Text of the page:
She’s right. I did. It scared me and I felt embarrassed for saying what I’d said. I told her as much. I further stated that this is why I don’t like speaking spontaneously; I end up saying regretful things. She told me that if there is any place where I should feel safe and free to say anything, spontaneous or otherwise, it’s in therapy.

Sure, lady.

She pointed out that this happens a lot for us, these mini-ruptures that occur mid-conversation. I said,

“I know. And this type of trigger either freezes me in place, rendering me completely unable to continue with the session in any productive manner, or causes me to spiral further and further downward as the hour passes.”

“Is that what’s happening now?”

“No. Which is why I was just able to articulate that to you.”

She smiled and I kept the conversation moving, explaining why I love that she lets me put my feet on the furniture (a story for another post).

This is a pretty big deal. I have never been able to recover like this after being in that type of emotional space. Generally I really do just become useless when I feel any sort of rejection, abandonment, embarrassment, or fear. I panic. I forget anything I ever wanted to say to my therapist. I just shut down completely and my brain starts screaming at me.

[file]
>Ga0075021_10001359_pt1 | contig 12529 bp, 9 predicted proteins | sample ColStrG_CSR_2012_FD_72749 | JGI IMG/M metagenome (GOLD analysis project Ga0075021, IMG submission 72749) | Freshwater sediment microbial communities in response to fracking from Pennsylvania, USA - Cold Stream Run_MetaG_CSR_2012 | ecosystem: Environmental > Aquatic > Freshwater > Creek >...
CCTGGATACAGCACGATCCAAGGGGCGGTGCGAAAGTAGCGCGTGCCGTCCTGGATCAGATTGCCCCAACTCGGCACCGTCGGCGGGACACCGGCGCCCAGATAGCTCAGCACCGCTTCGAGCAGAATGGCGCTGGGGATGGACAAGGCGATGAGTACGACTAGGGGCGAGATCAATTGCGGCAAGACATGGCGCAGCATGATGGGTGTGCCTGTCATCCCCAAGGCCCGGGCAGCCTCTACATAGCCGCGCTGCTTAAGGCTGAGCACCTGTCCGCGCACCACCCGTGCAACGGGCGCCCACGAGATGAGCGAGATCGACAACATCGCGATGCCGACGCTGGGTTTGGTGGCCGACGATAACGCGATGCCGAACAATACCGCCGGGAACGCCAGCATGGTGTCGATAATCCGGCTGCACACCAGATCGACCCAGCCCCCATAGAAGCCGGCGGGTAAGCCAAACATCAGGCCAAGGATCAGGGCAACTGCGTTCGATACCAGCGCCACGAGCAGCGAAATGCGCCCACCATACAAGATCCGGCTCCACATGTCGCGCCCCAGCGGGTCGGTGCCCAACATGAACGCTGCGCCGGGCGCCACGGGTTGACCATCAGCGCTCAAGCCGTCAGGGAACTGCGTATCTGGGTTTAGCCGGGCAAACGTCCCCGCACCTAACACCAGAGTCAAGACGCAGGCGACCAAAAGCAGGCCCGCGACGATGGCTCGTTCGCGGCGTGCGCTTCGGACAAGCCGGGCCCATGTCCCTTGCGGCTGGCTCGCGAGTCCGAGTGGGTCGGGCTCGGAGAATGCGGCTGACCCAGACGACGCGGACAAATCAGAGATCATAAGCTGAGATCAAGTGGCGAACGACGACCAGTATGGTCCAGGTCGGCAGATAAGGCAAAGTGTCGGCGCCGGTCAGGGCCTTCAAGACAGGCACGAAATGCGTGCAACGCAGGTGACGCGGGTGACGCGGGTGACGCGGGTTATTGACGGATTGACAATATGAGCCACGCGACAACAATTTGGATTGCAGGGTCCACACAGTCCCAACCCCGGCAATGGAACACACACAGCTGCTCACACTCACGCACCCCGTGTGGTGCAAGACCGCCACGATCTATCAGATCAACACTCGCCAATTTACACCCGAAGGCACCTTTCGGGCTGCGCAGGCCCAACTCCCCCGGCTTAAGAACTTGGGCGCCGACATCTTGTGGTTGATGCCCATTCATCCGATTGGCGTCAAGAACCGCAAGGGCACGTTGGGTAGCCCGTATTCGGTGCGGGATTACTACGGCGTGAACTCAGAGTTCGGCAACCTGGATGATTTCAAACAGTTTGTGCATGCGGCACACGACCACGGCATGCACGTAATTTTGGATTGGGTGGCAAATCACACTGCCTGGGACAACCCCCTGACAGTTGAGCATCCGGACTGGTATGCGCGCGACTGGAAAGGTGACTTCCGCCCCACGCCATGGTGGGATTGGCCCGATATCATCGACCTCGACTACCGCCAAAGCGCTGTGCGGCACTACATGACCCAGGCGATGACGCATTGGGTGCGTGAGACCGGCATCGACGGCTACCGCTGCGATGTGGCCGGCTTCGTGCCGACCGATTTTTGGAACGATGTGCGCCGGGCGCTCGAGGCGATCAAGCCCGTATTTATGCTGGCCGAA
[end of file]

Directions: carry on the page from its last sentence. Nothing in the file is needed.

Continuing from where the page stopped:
I don’t know what was different this time or what will happen the next time, but I’m really impressed with myself for being able to hold those tough emotions and not let myself be destroyed by them. I still felt them, but I fought back against it and I was able to ride out the pain in order to keep the session flowing.